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T. Dolch (JHU), H.C. Ferguson (STScI)
The number densitites of galaxies (galaxies/deg2/magnitude) as a function of magnitude can be an excellent test of evolutionary and large-scale structure models. Measurements of counts across a wide spectral range can help constrain the evolution of dust and star formation, and may even provide constraints on the globally-averaged initial mass function. Comparisons of the integrated light from resolved galaxies to measurements of the diffuse background are also important for understanding galaxy evolution and assessing the importance of low-surface brightness structures to the overall stellar mass density of the universe. Here we compare number counts from recent galaxy surveys, correcting for their differing passbands by adopting first-order changes in the typical galaxy template with respect to magnitude. Surveys used include the Sloan Digital Sky Survey, the Great Observatories Origins Deep Survey, the Hubble Ultra-Deep Field, and a number of other projects. The observed spectral bands range from U-band optical to K-band infrared. With some assumptions about galaxy sizes and surface-brightness profiles, we attempt to account for the light missed in standard photometric estimates, and integrate the resulting corrected counts to estimate the total extra-galactic background due to resolved galaxies.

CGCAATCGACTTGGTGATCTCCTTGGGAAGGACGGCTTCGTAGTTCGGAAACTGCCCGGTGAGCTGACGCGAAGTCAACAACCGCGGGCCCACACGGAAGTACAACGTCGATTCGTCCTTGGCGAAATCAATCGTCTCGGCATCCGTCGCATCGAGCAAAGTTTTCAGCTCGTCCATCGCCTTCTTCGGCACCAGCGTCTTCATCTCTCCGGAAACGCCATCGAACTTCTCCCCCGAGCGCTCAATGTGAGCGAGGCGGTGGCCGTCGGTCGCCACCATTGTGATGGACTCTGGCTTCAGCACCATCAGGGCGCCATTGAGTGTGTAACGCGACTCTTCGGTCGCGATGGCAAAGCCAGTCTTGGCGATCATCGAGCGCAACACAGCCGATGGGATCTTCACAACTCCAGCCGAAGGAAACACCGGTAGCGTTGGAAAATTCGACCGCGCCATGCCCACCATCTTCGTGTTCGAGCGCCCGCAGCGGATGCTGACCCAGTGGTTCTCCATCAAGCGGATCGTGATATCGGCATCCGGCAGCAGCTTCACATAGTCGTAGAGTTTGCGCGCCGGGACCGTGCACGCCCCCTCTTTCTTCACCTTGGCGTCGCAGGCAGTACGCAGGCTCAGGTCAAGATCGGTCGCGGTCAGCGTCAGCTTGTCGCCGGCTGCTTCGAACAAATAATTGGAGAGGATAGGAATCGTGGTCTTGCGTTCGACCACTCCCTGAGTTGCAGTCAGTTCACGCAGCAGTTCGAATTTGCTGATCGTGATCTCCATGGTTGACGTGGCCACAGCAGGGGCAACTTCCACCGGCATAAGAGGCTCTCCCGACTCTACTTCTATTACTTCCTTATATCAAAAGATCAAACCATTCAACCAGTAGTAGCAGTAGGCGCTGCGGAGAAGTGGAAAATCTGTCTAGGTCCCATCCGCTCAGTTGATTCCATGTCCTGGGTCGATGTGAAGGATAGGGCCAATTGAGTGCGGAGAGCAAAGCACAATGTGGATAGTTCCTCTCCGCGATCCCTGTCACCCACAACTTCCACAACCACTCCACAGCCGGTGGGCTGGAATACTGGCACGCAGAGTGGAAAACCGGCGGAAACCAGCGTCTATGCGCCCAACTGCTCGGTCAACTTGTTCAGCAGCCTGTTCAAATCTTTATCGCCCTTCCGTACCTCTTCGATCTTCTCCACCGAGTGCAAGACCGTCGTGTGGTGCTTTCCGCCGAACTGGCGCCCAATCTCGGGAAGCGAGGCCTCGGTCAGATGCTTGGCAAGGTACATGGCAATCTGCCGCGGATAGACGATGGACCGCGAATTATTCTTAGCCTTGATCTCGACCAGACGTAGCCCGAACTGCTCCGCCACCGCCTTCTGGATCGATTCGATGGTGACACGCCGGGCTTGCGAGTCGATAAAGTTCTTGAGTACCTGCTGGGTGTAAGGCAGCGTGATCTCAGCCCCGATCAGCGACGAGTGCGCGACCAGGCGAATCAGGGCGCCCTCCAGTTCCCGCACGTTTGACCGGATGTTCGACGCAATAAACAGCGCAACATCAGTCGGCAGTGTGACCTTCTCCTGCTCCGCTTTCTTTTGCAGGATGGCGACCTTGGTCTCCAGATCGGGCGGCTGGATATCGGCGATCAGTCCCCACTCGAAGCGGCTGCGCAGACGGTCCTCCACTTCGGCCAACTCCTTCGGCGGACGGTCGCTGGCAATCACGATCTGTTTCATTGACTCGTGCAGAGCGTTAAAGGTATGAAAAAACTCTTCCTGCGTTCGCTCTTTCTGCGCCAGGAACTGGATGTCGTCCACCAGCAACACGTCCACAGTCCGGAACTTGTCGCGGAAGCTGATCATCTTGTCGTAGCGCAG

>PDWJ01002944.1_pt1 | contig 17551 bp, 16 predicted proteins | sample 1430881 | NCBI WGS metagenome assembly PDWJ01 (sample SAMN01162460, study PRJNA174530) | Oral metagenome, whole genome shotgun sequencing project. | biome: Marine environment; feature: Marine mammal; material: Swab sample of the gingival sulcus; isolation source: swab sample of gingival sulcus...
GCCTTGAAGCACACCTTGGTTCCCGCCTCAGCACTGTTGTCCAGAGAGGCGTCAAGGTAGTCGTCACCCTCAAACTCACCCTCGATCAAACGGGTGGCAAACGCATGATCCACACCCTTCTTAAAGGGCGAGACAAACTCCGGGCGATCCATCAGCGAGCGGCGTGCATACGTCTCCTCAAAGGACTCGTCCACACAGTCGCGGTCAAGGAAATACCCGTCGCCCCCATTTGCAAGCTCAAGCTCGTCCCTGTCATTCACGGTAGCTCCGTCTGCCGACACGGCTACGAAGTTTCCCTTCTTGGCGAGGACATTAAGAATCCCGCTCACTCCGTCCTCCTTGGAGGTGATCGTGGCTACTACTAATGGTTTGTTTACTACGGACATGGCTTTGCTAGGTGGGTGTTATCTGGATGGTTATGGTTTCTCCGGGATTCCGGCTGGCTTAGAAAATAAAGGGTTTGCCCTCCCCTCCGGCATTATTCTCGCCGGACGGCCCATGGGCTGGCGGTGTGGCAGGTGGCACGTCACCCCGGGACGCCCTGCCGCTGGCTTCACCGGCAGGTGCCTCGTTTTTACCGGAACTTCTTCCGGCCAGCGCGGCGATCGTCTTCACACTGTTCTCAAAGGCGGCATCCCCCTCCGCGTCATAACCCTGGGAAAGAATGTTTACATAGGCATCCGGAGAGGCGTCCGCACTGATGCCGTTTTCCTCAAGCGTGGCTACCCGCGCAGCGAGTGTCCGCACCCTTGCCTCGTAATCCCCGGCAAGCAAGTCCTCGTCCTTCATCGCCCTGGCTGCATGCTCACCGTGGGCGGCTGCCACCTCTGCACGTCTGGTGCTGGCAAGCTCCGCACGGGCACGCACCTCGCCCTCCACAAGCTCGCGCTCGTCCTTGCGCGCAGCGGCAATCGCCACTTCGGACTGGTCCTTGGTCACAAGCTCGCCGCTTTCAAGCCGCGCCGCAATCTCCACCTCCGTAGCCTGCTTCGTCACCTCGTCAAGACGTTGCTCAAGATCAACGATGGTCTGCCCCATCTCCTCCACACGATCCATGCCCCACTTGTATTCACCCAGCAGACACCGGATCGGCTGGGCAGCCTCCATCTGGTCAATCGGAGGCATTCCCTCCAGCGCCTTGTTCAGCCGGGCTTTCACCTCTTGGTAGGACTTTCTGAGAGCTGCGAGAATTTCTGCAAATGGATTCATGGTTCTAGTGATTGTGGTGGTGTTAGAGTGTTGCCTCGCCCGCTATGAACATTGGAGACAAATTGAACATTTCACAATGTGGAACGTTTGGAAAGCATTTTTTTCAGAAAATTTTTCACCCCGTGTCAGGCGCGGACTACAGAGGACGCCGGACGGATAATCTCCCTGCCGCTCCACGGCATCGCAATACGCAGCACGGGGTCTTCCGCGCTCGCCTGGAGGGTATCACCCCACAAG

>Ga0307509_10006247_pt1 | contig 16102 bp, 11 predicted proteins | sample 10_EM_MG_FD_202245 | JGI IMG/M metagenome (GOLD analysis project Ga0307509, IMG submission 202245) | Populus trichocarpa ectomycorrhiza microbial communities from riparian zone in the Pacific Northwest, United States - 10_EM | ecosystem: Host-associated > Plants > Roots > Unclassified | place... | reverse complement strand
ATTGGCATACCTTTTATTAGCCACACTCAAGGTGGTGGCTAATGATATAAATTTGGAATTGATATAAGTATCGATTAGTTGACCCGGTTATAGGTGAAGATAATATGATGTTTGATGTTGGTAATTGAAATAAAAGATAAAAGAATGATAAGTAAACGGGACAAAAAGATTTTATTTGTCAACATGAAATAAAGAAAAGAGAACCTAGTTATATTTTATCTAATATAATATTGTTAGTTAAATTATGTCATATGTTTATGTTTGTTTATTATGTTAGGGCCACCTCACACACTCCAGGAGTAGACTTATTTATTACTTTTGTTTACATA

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Bulletin of the American Astronomical Society, 37 #4
© 2005. The American Astronomical Soceity.